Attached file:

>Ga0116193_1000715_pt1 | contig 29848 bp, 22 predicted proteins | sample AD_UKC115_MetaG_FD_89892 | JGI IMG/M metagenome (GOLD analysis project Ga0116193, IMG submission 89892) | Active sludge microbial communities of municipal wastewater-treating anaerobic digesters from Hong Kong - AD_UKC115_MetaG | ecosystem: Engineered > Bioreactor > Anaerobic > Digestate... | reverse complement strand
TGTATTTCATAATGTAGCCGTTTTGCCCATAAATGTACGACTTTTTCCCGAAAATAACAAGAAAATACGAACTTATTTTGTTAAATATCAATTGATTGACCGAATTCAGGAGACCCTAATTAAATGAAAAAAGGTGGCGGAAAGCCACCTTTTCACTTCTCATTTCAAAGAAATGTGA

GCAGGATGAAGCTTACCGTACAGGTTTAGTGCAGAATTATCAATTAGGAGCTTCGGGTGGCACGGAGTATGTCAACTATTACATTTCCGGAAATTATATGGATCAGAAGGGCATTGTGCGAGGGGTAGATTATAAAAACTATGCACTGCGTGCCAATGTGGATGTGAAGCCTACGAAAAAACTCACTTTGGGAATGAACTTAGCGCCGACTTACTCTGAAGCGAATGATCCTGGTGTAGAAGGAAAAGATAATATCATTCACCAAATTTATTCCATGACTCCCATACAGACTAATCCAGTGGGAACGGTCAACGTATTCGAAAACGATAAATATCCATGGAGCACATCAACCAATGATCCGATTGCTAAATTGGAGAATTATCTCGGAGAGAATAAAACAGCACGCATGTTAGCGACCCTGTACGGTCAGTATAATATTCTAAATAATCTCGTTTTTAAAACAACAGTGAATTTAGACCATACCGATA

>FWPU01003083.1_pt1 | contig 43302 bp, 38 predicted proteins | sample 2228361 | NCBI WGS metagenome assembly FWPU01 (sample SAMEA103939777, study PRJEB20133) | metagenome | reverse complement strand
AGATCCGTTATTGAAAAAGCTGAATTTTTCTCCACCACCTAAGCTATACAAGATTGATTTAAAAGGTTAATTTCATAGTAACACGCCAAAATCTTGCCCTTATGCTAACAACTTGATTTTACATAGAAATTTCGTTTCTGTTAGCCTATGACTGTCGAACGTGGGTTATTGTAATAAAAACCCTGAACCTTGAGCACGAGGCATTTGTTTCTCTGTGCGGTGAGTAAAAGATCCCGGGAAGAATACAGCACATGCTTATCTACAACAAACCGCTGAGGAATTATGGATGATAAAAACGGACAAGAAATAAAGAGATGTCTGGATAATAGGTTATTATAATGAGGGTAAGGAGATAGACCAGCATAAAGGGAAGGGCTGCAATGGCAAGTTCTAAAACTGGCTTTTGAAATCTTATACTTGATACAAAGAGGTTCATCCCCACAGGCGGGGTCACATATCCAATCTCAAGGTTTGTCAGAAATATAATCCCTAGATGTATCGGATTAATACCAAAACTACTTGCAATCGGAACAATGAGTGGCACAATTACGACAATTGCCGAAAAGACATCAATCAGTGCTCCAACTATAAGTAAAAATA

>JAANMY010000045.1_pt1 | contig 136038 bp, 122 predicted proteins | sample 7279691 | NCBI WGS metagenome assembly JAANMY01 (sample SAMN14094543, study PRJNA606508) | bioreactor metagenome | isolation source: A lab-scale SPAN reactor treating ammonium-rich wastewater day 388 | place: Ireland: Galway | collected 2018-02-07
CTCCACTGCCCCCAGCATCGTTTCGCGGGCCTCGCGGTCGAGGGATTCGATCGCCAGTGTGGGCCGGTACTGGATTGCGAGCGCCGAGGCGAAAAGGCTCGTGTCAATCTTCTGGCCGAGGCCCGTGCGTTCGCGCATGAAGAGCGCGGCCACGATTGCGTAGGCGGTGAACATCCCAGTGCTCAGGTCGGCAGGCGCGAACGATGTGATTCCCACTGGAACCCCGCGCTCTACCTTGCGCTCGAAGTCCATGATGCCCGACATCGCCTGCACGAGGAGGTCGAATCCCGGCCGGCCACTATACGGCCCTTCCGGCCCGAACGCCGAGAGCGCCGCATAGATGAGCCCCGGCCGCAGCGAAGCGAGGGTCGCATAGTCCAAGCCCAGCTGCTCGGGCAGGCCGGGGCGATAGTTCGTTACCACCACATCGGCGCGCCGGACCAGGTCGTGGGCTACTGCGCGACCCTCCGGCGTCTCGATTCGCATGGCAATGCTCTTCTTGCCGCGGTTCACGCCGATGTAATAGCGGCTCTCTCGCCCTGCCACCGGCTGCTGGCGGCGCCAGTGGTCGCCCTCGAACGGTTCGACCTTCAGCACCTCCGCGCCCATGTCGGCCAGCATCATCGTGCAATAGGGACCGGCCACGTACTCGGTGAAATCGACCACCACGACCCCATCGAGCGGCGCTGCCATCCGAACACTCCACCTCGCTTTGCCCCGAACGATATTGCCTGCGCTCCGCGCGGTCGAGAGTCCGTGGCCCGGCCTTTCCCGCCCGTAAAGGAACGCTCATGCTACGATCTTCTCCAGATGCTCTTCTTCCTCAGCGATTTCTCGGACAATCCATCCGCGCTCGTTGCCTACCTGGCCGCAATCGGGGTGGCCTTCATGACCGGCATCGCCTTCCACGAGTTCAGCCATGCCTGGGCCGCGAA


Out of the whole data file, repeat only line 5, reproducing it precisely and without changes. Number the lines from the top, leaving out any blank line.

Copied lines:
AGATCCGTTATTGAAAAAGCTGAATTTTTCTCCACCACCTAAGCTATACAAGATTGATTTAAAAGGTTAATTTCATAGTAACACGCCAAAATCTTGCCCTTATGCTAACAACTTGATTTTACATAGAAATTTCGTTTCTGTTAGCCTATGACTGTCGAACGTGGGTTATTGTAATAAAAACCCTGAACCTTGAGCACGAGGCATTTGTTTCTCTGTGCGGTGAGTAAAAGATCCCGGGAAGAATACAGCACATGCTTATCTACAACAAACCGCTGAGGAATTATGGATGATAAAAACGGACAAGAAATAAAGAGATGTCTGGATAATAGGTTATTATAATGAGGGTAAGGAGATAGACCAGCATAAAGGGAAGGGCTGCAATGGCAAGTTCTAAAACTGGCTTTTGAAATCTTATACTTGATACAAAGAGGTTCATCCCCACAGGCGGGGTCACATATCCAATCTCAAGGTTTGTCAGAAATATAATCCCTAGATGTATCGGATTAATACCAAAACTACTTGCAATCGGAACAATGAGTGGCACAATTACGACAATTGCCGAAAAGACATCAATCAGTGCTCCAACTATAAGTAAAAATA